Shedding Light on the Subject

The insect world is nature`s most astonishing phenomenon. Nothing is impossible to it; the most improbable things occur there.

~Rachel Carson

Last week we were looking for caterpillars for this past weekends’ BugFest event, and ended up making a couple of nocturnal excursions (it is often easier to see cryptic caterpillars at night by the light of a flashlight or UV flashlight). One location had a mix of meadows and forest along a gravel road. As I scanned the edge, a bright spot caught my eye.

Cloudles sulphur resting under a leaf after dark

Cloudless sulfur butterfly resting under a leaf after dark (click photos to enlarge)

It was a cloudless sulfur butterfly perched under a sweet gum leaf for the night. I don’t often get a chance to see roosting butterflies, so this was a treat. The flash didn’t seem to bother it, but it did illuminate something else just to the side of the sleeping sulfur.

Katydid molting ventral view

From this angle, it was hard to tell what it was (can you?)…

At first glance, all I could tell was that some insect was molting, but it was very odd-looking from the ventral side.

Katydid molting

Another view and it looked like some sort of katydid in the process of shedding

I moved to get a better view of the side of the insect and guessed it to be some sort of katydid caught in the act of shedding its exoskeleton. Arthropods must shed their hardened exterior “skin” in order to grow, a process we call molting, or ecdysis. The process is initiated by hormones and involves growing a new cuticle under the old one, then increasing the internal pressure, so that the outer skin splits. The katydid then pulls itself out head first, and hangs underneath until the new skin hardens. These insects undergo what is known as incomplete metamorphosis that progresses from egg to nymph to adult. The young stages resemble the adults, but usually have incomplete wings, and often disproportionate body parts relative to the final stage. Butterflies, in contrast, undergo complete metamorphosis with 4 stages – egg, larva, pupa, adult. Molting is both a necessary and a hazardous process – necessary in order to grow and mature; hazardous in that things can go wrong. Molting takes time, and the insect is very vulnerable during this process due to its inactivity and softened cuticle. This is why many insects tend to molt at night or early in the morning, when there is less chance of being seen by potential predators. I stumbled upon this one shedding at about 8:51 p.m. I took a couple of images and continued on our caterpillar quest. I returned via the same path and stopped to check on the katydids’ progress.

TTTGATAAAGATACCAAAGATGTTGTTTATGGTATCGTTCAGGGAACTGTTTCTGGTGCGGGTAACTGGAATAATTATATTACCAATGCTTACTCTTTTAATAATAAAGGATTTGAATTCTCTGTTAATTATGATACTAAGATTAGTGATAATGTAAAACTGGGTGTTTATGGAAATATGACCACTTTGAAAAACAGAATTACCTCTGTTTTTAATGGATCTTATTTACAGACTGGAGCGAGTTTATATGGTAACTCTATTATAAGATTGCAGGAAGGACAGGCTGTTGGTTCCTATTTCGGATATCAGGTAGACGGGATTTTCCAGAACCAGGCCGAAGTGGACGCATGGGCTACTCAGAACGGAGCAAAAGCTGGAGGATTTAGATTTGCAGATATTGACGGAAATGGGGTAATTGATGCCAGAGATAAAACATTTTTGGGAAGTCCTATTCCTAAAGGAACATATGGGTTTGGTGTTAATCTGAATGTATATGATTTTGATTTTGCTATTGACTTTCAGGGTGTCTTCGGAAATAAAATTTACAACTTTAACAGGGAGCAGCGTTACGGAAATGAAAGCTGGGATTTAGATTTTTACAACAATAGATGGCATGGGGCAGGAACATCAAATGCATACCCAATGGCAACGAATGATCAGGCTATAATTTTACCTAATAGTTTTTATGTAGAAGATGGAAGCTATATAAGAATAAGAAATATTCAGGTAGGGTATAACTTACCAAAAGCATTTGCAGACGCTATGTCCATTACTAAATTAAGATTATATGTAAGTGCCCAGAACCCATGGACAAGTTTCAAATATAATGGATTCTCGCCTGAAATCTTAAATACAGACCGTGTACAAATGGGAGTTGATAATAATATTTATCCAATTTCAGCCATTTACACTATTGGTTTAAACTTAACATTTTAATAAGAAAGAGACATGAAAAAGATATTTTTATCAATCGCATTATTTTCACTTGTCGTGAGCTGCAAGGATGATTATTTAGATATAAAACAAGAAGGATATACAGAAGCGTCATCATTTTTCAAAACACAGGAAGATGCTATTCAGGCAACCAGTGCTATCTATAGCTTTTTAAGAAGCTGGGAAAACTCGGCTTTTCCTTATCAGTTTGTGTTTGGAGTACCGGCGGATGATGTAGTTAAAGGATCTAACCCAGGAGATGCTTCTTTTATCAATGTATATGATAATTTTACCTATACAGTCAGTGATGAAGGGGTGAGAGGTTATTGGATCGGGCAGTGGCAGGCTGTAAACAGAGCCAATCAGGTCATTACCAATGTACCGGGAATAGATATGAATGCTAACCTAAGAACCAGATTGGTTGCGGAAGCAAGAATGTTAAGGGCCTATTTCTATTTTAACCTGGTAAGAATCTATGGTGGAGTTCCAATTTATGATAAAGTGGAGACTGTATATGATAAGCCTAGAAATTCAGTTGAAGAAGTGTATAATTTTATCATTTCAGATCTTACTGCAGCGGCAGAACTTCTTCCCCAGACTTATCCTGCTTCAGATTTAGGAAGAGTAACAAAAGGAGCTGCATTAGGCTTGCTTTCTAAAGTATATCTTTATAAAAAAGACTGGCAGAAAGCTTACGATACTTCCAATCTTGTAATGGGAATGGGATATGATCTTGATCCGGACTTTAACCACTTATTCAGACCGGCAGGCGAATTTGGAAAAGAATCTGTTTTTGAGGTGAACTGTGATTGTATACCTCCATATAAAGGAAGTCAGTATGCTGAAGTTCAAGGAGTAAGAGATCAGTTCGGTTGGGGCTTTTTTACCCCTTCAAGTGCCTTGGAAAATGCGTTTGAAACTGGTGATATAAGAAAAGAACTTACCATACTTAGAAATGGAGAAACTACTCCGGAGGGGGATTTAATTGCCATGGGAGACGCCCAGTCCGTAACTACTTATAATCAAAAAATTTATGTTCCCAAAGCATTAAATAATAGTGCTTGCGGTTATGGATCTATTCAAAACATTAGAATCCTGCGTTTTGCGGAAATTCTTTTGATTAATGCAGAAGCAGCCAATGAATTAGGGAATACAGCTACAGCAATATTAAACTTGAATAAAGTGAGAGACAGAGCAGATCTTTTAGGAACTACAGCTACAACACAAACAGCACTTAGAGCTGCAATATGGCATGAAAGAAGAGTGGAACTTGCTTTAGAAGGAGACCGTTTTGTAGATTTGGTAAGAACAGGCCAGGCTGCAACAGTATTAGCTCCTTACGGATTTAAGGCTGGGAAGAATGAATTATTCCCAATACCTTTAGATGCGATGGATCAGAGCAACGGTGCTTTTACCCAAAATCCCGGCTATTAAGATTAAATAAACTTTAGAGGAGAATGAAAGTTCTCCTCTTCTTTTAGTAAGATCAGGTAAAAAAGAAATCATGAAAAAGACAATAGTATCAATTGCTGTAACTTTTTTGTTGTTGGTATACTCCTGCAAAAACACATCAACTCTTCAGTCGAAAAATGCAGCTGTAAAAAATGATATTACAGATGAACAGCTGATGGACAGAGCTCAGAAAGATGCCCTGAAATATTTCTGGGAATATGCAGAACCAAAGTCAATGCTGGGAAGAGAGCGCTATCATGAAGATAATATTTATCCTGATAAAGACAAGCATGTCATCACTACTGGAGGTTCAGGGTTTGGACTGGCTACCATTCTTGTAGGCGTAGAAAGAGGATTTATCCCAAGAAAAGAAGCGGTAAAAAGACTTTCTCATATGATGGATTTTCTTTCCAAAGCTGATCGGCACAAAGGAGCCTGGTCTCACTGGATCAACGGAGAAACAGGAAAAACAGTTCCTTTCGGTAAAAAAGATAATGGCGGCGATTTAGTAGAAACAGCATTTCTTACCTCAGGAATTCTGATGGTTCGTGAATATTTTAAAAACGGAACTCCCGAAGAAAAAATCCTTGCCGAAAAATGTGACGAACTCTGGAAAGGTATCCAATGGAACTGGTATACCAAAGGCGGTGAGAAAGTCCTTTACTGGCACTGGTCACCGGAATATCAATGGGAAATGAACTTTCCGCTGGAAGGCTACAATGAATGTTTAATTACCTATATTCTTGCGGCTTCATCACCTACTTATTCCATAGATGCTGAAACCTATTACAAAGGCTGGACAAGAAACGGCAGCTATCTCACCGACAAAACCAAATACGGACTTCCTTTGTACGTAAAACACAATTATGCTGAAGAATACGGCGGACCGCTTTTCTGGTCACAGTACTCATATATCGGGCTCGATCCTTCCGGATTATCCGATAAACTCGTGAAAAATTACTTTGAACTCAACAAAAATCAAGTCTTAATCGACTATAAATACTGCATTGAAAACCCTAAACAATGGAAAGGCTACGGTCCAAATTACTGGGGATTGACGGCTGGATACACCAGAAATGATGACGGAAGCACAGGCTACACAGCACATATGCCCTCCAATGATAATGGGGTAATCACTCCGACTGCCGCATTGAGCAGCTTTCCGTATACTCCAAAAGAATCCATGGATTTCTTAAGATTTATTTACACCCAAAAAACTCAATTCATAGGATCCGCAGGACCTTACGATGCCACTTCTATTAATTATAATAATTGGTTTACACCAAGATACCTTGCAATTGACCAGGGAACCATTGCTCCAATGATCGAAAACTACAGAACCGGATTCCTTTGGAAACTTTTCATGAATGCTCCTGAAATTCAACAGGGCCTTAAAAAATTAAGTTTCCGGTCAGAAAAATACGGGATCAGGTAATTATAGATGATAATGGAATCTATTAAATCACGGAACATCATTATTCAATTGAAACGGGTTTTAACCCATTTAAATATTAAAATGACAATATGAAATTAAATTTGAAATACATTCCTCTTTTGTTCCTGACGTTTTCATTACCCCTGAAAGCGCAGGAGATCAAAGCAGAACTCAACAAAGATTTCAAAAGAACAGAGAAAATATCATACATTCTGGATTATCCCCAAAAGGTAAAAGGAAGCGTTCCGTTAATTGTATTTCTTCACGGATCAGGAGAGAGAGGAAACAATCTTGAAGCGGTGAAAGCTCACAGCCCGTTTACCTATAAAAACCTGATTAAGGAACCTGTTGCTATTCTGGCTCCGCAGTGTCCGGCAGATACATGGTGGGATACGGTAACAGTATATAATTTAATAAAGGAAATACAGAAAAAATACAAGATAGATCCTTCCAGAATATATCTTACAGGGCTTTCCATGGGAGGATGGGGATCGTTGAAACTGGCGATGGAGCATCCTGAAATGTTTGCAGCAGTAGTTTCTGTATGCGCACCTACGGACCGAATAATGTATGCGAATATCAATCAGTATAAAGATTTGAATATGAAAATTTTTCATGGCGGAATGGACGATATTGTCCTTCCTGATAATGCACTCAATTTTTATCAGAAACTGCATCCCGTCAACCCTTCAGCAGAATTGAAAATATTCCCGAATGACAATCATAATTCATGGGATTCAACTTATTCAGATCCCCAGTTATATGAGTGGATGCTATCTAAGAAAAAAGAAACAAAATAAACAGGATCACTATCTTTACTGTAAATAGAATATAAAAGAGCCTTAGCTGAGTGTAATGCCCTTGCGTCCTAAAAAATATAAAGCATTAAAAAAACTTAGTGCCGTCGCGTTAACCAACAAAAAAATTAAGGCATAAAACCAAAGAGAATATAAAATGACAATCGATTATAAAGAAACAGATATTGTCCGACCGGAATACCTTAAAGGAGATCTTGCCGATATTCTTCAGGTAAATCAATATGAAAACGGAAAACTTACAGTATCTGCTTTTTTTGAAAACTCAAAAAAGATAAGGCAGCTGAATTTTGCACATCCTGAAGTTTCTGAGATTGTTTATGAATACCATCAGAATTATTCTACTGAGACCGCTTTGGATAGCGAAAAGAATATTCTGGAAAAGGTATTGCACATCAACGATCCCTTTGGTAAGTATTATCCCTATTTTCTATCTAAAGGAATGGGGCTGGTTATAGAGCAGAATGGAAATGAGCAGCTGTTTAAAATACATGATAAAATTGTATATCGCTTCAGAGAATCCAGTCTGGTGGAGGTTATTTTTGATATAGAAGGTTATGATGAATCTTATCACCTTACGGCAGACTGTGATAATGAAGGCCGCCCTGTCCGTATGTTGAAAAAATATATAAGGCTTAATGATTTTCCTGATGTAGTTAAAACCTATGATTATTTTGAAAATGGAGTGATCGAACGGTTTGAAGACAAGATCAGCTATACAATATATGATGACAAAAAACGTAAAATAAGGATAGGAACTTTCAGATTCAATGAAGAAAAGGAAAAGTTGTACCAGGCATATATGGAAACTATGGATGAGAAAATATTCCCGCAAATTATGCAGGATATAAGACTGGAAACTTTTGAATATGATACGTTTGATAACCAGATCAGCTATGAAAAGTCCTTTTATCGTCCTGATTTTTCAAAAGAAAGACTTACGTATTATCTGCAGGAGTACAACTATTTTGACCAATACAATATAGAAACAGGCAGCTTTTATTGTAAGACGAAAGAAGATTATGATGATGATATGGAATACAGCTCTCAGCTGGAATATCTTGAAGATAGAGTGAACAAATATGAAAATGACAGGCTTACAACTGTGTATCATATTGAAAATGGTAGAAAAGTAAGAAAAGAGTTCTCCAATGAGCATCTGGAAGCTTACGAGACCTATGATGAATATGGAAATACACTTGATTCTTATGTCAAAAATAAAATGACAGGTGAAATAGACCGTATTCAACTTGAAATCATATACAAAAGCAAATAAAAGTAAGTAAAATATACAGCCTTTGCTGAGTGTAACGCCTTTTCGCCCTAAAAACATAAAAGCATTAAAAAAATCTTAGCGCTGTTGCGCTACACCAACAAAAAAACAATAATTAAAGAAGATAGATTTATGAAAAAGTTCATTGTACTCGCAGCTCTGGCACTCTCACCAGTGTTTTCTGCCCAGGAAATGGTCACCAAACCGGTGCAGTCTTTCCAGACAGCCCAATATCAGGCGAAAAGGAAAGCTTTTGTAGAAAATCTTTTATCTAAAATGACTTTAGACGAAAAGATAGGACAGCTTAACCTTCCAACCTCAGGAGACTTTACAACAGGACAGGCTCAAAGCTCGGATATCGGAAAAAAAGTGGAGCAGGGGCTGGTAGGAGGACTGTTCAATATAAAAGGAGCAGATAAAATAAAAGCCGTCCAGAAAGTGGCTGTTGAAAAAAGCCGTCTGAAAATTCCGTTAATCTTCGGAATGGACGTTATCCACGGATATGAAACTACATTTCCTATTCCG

Katydid molting 1

It had pulled all the way out of the old skin by 9:32 p.m.

About 40 minutes had passed, and the katydid was all the way out of its old skin, but still had a ways to go to harden its new exoskeleton and change into its adult color. I did see that is is a female with a long sword-like egg-laying appendage (ovipositor) protruding out its back end. This looks like the final molt based on the ovipositor and the size of the new wings. By the looks of it, I am guessing this whole procedure may take a few hours before the katydid is ready to resume normal activities. I wished her well, and we headed back to the car, a few caterpillars in hand, and a memory of another astonishing phenomenon of the insect world.